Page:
didn't have to ask if you had the right room. The photos on the
wall resembled figures you might have expected to have emerged from
the brush of Edvard Munch. Yet these were photographs of one of
the worst atrocities of Europe's history, the enforced famine in
Ukraine in 1932-1933. Many had gathered, at Teacher's House on 24
November, to see these photographs, but more importantly some of
the first paintings Ukrainians have been allowed to paint, commemorating
this tragic time. The paintings were from accurate scenes of the
famine, as retold by those who survived, to symbolic and often religious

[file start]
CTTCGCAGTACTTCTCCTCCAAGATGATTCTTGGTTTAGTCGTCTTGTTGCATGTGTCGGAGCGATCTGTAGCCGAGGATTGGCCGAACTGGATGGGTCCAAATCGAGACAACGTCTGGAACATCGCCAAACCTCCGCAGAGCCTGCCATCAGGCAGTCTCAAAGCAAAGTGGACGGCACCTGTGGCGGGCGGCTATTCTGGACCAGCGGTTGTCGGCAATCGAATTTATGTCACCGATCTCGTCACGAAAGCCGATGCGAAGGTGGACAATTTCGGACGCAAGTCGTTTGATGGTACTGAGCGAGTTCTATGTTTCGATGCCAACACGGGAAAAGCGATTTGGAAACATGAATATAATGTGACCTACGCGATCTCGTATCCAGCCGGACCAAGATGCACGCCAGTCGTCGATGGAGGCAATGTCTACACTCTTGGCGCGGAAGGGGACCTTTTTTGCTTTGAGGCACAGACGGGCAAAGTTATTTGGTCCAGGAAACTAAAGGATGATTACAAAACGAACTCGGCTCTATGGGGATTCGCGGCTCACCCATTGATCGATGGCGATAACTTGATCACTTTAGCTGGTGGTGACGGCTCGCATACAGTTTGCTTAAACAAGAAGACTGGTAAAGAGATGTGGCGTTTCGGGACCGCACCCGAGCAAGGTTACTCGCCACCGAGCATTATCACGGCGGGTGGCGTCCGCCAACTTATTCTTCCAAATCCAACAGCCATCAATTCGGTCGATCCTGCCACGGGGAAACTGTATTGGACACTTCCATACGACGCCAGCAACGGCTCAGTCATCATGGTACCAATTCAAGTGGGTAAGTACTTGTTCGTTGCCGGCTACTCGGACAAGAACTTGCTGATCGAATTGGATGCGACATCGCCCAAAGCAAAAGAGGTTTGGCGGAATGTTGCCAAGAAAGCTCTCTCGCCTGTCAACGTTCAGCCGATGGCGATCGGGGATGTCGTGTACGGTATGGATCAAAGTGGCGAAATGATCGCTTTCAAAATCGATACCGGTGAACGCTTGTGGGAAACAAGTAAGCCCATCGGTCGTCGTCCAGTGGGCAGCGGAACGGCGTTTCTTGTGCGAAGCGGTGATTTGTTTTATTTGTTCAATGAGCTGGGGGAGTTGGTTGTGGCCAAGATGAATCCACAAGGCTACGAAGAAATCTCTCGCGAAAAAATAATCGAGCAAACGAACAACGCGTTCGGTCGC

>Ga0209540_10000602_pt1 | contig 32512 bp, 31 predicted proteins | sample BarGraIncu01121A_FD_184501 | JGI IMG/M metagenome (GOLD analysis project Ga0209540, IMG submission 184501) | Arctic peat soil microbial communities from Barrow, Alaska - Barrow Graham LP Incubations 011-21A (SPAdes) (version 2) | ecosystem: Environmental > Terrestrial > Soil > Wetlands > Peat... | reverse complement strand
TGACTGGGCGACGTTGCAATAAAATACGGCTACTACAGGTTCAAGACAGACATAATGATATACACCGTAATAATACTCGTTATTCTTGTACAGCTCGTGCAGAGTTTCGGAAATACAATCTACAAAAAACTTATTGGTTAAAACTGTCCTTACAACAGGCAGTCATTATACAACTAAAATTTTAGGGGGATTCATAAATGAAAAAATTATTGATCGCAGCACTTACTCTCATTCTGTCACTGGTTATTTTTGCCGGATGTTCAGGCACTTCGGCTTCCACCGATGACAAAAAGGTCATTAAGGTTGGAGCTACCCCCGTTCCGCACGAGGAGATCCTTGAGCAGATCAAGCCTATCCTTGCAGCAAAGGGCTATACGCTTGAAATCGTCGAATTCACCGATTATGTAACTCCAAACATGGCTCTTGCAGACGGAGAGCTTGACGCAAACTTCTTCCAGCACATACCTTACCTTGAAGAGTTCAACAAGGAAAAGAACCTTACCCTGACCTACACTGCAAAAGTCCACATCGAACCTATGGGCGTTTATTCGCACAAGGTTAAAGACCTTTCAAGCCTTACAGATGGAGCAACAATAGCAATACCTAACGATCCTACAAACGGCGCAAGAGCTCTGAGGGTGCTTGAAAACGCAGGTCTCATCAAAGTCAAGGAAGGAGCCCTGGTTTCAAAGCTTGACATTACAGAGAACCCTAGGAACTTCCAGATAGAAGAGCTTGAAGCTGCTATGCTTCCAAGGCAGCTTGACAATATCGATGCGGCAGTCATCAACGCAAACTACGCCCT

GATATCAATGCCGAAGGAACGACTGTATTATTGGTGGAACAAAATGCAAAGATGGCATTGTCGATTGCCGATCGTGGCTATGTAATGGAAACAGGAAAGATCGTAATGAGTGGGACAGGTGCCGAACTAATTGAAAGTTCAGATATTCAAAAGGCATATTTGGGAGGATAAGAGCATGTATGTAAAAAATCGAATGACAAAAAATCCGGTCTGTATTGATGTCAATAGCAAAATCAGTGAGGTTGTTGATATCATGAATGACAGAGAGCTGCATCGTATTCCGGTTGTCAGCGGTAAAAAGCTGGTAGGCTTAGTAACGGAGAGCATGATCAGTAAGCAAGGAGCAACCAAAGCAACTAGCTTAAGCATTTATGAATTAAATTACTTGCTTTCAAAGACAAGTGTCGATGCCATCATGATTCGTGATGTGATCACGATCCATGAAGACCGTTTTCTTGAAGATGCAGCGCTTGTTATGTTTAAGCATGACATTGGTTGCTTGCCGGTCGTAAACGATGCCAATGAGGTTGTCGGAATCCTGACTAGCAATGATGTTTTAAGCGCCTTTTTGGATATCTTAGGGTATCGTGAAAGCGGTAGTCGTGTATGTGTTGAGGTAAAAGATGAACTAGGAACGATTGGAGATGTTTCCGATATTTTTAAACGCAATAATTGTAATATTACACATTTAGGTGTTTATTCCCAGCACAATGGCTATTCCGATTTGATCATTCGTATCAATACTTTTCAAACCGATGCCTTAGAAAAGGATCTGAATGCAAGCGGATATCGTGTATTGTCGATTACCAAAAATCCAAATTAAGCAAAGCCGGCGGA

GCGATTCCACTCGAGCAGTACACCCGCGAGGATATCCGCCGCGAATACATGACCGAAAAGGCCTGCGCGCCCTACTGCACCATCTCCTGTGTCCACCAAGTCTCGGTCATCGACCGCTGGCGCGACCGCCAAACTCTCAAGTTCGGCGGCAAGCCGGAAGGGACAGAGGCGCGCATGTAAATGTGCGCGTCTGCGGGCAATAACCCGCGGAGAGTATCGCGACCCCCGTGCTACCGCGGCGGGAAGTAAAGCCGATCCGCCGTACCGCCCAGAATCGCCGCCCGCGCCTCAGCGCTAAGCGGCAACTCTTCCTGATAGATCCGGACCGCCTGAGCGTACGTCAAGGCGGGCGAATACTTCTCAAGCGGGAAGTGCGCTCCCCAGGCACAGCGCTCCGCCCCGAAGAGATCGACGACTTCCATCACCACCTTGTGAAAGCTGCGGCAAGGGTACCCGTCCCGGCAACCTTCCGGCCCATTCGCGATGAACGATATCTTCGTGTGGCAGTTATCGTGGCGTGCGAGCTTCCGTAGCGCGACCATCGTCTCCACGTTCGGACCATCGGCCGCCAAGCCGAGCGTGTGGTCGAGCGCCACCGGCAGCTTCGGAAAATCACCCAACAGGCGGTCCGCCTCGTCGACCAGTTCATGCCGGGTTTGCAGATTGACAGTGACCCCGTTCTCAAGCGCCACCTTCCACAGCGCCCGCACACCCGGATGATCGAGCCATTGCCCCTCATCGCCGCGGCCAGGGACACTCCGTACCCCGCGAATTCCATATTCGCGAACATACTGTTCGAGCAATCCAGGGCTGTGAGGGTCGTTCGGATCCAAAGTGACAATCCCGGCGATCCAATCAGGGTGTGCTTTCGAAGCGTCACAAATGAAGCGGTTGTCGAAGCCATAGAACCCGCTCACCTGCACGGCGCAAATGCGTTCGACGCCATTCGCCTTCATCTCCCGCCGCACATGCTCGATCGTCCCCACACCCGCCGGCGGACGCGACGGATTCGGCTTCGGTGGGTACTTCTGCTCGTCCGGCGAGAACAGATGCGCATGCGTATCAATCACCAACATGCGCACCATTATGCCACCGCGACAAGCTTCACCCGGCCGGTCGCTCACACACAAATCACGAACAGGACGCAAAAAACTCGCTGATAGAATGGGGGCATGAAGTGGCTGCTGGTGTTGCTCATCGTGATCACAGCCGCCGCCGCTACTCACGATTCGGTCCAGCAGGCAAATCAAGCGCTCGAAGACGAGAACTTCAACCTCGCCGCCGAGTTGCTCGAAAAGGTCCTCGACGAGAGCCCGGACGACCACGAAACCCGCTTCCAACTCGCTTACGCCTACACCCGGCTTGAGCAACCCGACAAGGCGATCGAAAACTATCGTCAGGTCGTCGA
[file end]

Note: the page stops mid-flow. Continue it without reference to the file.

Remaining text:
The evening to 'celebrated the lives and honour the deaths of those
who had died in the famine', as organiser Morgan Williams described
it, combined folk ballads with prayers and historical explanations.
At one point, young children handed out seeds, ranging from school
children to the elderly. As Williams explained, "Over the past five
years, we have put together a visual representation of the Great
Famine, because what happened here must never be forgotten, or be
allowed to happen again.
History is may be, but the famine is only now being openly remembered:
the next generation of Ukrainians will be more aware of it."
Article by Joy Keel, "What's On" Magazine, No. 41/2000, December